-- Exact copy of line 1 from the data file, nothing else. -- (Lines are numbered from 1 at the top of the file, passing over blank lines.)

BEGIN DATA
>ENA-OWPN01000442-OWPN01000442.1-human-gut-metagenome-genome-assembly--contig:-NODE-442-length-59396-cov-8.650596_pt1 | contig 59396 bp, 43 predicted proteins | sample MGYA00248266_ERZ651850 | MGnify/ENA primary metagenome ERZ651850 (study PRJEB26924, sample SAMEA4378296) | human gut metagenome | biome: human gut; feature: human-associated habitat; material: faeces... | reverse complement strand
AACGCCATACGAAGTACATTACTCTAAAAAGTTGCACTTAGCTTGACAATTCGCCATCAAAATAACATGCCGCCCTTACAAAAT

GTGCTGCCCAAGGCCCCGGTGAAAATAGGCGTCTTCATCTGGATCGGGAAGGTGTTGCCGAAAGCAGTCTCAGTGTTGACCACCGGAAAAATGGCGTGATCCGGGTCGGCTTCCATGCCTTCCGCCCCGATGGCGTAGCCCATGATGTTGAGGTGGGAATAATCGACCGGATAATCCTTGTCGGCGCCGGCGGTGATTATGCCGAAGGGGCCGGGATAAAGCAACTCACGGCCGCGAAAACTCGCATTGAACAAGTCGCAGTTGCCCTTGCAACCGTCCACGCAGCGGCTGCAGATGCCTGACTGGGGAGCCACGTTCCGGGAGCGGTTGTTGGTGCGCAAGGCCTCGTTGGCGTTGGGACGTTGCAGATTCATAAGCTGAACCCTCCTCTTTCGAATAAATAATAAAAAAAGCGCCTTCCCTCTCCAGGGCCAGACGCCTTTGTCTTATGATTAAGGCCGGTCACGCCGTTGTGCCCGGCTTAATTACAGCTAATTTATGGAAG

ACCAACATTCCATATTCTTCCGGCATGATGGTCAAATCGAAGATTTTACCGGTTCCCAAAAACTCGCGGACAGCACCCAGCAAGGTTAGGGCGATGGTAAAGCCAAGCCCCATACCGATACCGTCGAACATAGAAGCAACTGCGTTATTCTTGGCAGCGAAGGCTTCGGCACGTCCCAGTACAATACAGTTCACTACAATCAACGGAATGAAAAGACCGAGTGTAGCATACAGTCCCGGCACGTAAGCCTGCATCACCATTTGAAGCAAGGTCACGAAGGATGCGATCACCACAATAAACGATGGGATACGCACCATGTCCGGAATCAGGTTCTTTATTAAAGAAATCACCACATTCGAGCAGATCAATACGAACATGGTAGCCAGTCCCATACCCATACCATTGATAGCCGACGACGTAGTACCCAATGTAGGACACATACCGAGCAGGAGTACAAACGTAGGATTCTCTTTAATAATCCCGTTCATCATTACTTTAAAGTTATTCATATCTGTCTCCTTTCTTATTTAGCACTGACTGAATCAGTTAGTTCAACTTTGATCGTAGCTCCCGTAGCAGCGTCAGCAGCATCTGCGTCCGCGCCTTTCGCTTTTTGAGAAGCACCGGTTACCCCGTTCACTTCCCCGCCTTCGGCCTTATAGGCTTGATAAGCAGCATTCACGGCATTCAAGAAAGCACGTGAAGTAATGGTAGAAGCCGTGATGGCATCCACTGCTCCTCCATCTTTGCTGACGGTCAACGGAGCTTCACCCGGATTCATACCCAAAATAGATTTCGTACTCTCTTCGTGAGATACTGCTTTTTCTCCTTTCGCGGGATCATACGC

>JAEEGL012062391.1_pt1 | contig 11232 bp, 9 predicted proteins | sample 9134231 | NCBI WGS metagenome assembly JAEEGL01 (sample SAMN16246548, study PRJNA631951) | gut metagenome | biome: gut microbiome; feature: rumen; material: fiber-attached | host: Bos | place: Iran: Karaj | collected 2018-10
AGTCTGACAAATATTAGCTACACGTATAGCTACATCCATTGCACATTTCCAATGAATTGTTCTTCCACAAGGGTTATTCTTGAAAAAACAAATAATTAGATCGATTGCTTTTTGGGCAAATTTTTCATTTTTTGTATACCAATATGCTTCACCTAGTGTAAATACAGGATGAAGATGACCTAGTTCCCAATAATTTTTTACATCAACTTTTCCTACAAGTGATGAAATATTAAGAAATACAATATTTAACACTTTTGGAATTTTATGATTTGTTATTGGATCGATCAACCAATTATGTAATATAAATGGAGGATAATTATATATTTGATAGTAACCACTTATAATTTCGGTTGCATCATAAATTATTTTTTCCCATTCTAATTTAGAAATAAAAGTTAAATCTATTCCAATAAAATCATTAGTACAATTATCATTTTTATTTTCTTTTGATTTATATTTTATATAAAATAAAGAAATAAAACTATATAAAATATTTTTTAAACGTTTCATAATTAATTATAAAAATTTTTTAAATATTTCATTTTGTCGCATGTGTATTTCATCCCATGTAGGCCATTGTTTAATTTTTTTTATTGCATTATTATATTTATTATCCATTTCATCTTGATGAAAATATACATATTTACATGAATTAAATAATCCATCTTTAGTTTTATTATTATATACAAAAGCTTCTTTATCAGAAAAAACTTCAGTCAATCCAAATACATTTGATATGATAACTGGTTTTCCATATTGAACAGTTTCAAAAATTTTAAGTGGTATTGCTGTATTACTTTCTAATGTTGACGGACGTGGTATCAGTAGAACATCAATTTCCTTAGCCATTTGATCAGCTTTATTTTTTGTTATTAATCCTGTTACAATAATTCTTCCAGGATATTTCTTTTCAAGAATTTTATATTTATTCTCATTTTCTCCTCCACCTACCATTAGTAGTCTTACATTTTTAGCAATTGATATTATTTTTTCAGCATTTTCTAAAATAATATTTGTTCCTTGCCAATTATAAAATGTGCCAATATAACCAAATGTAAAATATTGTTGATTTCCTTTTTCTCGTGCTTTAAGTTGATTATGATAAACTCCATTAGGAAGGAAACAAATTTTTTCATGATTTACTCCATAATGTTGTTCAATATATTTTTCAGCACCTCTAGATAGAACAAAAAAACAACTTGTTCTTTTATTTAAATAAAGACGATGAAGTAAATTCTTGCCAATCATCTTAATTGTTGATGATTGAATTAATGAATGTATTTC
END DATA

>ENA-OWPN01000442-OWPN01000442.1-human-gut-metagenome-genome-assembly--contig:-NODE-442-length-59396-cov-8.650596_pt1 | contig 59396 bp, 43 predicted proteins | sample MGYA00248266_ERZ651850 | MGnify/ENA primary metagenome ERZ651850 (study PRJEB26924, sample SAMEA4378296) | human gut metagenome | biome: human gut; feature: human-associated habitat; material: faeces... | reverse complement strand